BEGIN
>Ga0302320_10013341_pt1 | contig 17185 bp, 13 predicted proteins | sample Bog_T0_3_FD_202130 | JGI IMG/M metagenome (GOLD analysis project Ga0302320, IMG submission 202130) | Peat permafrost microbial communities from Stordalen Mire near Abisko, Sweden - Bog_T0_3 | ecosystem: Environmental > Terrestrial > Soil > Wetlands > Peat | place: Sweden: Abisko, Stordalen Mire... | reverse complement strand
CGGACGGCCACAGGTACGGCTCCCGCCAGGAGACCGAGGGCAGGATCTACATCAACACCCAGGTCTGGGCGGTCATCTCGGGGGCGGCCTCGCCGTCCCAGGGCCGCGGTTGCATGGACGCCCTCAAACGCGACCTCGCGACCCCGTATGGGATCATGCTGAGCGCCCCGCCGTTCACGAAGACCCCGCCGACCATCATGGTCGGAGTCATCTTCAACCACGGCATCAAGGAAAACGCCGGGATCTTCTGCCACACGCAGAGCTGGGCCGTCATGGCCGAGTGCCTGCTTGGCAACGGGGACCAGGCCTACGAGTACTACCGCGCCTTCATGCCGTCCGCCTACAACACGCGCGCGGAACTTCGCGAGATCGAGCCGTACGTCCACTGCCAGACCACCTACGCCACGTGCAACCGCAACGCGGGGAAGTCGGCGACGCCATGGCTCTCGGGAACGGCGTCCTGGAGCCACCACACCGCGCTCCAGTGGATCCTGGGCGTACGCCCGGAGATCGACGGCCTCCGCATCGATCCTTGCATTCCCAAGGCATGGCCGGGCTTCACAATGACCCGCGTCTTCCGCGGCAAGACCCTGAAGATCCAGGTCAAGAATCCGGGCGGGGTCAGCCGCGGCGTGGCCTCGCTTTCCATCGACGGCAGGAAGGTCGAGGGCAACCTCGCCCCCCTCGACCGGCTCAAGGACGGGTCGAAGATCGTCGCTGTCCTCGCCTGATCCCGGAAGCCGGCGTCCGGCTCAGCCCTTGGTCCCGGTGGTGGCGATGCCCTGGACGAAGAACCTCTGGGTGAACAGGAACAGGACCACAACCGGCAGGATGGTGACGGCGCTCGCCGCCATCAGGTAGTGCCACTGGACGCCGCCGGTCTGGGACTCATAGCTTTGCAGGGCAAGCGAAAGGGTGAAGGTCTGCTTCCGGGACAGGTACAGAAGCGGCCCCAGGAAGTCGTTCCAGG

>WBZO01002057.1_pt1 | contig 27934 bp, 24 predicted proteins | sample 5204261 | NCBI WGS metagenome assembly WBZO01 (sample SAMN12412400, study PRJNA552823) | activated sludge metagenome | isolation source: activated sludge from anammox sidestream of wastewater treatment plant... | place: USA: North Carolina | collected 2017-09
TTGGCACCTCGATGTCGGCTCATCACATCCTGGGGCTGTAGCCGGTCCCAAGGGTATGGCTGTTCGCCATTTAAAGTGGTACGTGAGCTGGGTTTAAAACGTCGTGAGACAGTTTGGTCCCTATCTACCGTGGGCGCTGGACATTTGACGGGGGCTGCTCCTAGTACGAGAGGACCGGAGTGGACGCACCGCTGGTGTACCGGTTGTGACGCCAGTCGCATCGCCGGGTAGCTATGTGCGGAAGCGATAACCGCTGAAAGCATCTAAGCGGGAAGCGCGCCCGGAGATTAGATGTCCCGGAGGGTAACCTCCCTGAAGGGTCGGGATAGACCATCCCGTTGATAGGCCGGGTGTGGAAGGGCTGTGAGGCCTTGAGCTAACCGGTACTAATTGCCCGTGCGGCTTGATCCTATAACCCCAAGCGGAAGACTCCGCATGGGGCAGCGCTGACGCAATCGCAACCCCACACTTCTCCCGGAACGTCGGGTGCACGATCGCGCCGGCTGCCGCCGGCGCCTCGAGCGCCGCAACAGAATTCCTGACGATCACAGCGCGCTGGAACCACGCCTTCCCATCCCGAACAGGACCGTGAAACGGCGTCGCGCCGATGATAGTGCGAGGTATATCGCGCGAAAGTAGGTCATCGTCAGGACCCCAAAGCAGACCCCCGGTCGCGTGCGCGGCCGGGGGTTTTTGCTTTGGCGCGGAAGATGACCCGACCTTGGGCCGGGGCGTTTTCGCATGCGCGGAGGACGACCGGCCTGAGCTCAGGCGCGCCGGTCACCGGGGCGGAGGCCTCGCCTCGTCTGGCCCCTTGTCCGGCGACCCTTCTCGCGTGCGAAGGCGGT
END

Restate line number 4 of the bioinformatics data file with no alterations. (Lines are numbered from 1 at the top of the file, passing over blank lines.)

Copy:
TTGGCACCTCGATGTCGGCTCATCACATCCTGGGGCTGTAGCCGGTCCCAAGGGTATGGCTGTTCGCCATTTAAAGTGGTACGTGAGCTGGGTTTAAAACGTCGTGAGACAGTTTGGTCCCTATCTACCGTGGGCGCTGGACATTTGACGGGGGCTGCTCCTAGTACGAGAGGACCGGAGTGGACGCACCGCTGGTGTACCGGTTGTGACGCCAGTCGCATCGCCGGGTAGCTATGTGCGGAAGCGATAACCGCTGAAAGCATCTAAGCGGGAAGCGCGCCCGGAGATTAGATGTCCCGGAGGGTAACCTCCCTGAAGGGTCGGGATAGACCATCCCGTTGATAGGCCGGGTGTGGAAGGGCTGTGAGGCCTTGAGCTAACCGGTACTAATTGCCCGTGCGGCTTGATCCTATAACCCCAAGCGGAAGACTCCGCATGGGGCAGCGCTGACGCAATCGCAACCCCACACTTCTCCCGGAACGTCGGGTGCACGATCGCGCCGGCTGCCGCCGGCGCCTCGAGCGCCGCAACAGAATTCCTGACGATCACAGCGCGCTGGAACCACGCCTTCCCATCCCGAACAGGACCGTGAAACGGCGTCGCGCCGATGATAGTGCGAGGTATATCGCGCGAAAGTAGGTCATCGTCAGGACCCCAAAGCAGACCCCCGGTCGCGTGCGCGGCCGGGGGTTTTTGCTTTGGCGCGGAAGATGACCCGACCTTGGGCCGGGGCGTTTTCGCATGCGCGGAGGACGACCGGCCTGAGCTCAGGCGCGCCGGTCACCGGGGCGGAGGCCTCGCCTCGTCTGGCCCCTTGTCCGGCGACCCTTCTCGCGTGCGAAGGCGGT